“If your state voted for Donald TrumpDonald TrumpHarmful budget cuts won’t help GOP in 2018 and beyond McConnell’s gambit to save the Supreme Court paid off Tillerson to embassies: ID groups for tougher screening MORE and you’re obstructing Donald Trump’s Supreme Court nominee, there’s going to be a penalty to be paid,” said Gardner, chairman of the National Republican Senatorial Committee (NRSC), which will be targeting vulnerable Democrats next year.
Vice President Pence accompanied Gorsuch to Senate Majority Leader Mitch McConnellMitch McConnellMcConnell’s gambit to save the Supreme Court paid off Overnight Healthcare: High drama for ObamaCare vote | Freedom Caucus chair 'optimistic' about deal | Trump woos right High drama for ObamaCare vote MORE’s (R-Ky.) office for his first meeting of the day. Gorsuch also sat down with Senate Judiciary Committee Chairman Chuck GrassleyChuck GrassleyLive coverage: Day three of Supreme Court nominee hearing Live coverage: Day two of Supreme Court nominee hearing Grassley, CNN host spar over Trump wiretap claims MORE (R-Iowa) and Senate Republican Whip John CornynJohn CornynGOP senator: 'We still need to figure out what the president was talking about' on wiretapping Live coverage: Day two of Supreme Court nominee hearing Repeal of Obama drilling rule stalls in the Senate MORE (Texas).
Grassley says he plans on holding confirmation hearings in six weeks, a timeline that Democrats are not pushing back on yet.
A senior Democratic aide said Democrats would object to Grassley’s timeline if Gorsuch were slow in turning over documentation for review, as some of Trump’s Cabinet nominees have been.
While partisanship in the Senate has become increasingly bitter in recent years, filibusters of Supreme Court nominees are rare.
Senate leaders have moved only four times to end filibusters of Supreme Court nominations — in 1968, 1971, 1986 and 2006, according to a Congressional Research Service report from October 2015.
There’s debate on whether those few examples qualify as judicial filibusters. Former Senate Majority Leader Mike Mansfield (D-Mont.) filed a cloture motion to end dilatory debate on the nomination of William Rehnquist to serve as an associate justice on the court in 1971. Even though the motion failed, Rehnquist still won confirmation on the same day.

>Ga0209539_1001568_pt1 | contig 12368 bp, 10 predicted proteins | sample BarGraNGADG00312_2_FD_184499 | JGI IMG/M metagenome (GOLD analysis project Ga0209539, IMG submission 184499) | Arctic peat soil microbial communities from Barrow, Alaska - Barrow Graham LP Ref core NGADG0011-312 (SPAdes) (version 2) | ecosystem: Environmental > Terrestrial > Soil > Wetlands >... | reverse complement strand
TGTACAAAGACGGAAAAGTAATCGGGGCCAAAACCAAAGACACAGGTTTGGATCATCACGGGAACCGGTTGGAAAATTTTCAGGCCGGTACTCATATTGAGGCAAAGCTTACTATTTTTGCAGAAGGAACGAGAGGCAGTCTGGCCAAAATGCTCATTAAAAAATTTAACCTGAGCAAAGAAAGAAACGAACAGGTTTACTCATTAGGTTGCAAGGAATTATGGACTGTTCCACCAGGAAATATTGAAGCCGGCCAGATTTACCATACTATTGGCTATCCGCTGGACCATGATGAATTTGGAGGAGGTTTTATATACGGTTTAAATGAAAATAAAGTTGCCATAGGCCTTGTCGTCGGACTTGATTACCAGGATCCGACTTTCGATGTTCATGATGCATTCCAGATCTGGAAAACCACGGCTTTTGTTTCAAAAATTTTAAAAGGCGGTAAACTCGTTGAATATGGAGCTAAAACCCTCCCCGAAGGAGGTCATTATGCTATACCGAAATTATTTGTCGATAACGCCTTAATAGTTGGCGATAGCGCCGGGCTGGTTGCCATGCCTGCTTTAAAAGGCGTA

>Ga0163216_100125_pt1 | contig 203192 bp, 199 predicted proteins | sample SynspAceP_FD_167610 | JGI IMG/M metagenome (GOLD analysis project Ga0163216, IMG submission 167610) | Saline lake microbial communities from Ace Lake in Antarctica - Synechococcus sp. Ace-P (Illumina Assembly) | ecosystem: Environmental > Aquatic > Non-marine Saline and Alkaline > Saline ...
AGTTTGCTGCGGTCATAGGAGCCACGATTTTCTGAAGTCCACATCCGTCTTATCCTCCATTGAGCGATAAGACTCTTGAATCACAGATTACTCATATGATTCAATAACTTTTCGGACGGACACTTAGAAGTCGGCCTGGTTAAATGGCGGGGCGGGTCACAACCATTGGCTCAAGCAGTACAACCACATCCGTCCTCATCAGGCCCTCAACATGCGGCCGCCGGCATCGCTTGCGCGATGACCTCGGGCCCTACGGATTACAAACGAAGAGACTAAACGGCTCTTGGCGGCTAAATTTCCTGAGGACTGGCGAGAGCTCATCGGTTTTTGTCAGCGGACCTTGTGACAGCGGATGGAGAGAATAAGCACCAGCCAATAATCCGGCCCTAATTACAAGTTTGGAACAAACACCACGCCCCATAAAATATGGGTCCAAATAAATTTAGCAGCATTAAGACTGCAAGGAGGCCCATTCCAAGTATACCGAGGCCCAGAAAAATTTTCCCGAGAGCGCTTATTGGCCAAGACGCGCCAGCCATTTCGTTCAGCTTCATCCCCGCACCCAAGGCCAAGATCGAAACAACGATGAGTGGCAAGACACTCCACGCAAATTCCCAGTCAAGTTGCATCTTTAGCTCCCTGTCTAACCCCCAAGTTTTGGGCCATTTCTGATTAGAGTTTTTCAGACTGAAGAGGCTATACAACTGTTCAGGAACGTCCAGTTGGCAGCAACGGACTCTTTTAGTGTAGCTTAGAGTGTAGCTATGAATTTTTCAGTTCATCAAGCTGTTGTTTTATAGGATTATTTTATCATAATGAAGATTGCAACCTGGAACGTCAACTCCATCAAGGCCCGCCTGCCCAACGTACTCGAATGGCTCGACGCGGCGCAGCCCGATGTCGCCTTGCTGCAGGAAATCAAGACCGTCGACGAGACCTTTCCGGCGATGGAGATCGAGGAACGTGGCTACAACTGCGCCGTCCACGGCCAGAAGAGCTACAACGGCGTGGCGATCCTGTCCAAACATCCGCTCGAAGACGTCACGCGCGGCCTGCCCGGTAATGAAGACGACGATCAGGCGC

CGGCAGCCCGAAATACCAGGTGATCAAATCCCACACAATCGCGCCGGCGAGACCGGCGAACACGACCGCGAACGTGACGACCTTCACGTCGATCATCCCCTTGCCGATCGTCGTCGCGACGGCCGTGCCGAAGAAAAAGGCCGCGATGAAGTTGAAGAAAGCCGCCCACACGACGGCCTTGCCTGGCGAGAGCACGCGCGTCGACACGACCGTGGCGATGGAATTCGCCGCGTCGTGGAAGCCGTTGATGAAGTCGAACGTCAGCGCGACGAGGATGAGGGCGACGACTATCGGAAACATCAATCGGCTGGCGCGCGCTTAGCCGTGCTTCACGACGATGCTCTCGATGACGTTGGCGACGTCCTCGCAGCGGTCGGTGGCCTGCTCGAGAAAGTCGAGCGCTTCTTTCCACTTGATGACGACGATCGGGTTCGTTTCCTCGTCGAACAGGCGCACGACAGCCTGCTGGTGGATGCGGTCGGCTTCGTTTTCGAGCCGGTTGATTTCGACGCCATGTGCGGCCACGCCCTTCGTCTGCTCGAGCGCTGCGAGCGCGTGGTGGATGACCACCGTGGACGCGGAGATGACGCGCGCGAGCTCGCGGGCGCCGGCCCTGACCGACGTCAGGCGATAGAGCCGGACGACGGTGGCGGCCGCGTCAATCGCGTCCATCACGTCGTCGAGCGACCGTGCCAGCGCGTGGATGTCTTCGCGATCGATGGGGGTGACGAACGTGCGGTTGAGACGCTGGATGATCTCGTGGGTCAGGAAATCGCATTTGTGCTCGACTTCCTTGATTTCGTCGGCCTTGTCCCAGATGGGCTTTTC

A decade ago, a bipartisan group of senators known as the Gang of 14 came to an agreement that judicial nominees should only be filibustered in “extraordinary circumstances,” a description that does not seem to apply to Gorsuch.
Sen. Claire McCaskillClaire McCaskillSenate Dems: We won't help pass additional health bills RNC drops six-figure ad buy for Supreme Court, healthcare fight Red-state Dems in Supreme Court pressure cooker MORE (D-Mo.), who is running for reelection, blamed McConnell’s obstructionist tactics during the Obama administration for destroying the chamber’s tradition of comity.
“Things have changed around here. There was a new era of obstructionism ushered in by Mitch McConnell. He’s the one who has to account for changing the dynamics of the Senate, maybe for all time,” she said.
But vulnerable Democrats will have to walk a fine line on the nomination, knowing that if they vote to block Trump’s pick despite his impressive credentials, it will become a campaign issue next year.
“There’s a general dislike for the filibuster, and I think the president nominated someone who is easily defended,” said Sen. Jerry MoranJerry MoranGOP lawmakers lead way in holding town halls Yahoo reveals new details about security A guide to the committees: Senate MORE (R-Kan.), who served as NRSC chairman in 2014, when Republicans captured the Senate majority. “Those two things combined make it difficult to rationalize a filibuster.”
“I would guess this becomes a significant political issue in states,” he added.
Conservative groups led by the Judicial Crisis Network (JCN) say they will spend “tens of millions” of dollars to support Gorsuch. The JCN has a $10 million budget to spend right out of the gate, and Carrie Severino, the group’s chief counsel and policy director, says it will spend more if necessary.
That’s why Democrats in pro-Trump states say they will give Gorsuch a fair review.
“I’m going to bring him in, interview him and make a decision on whether I’m going to support him or not based on what I read about him in that interview,” said Sen. Jon TesterJon TesterOvernight Defense: Pentagon chief urges Congress to approve budget boost | Senate fight over NATO addition Defense chief after Trump tweet: NATO doesn't track 'past money owed' Eye on 2018: Five special elections worth watching MORE (D-Mont.), who is up for reelection in 2018.
But Tester, along with other vulnerable Democrats such as Manchin and McCaskill, said he’s not ruling out backing a filibuster later in the spring.
Jordain Carney contributed.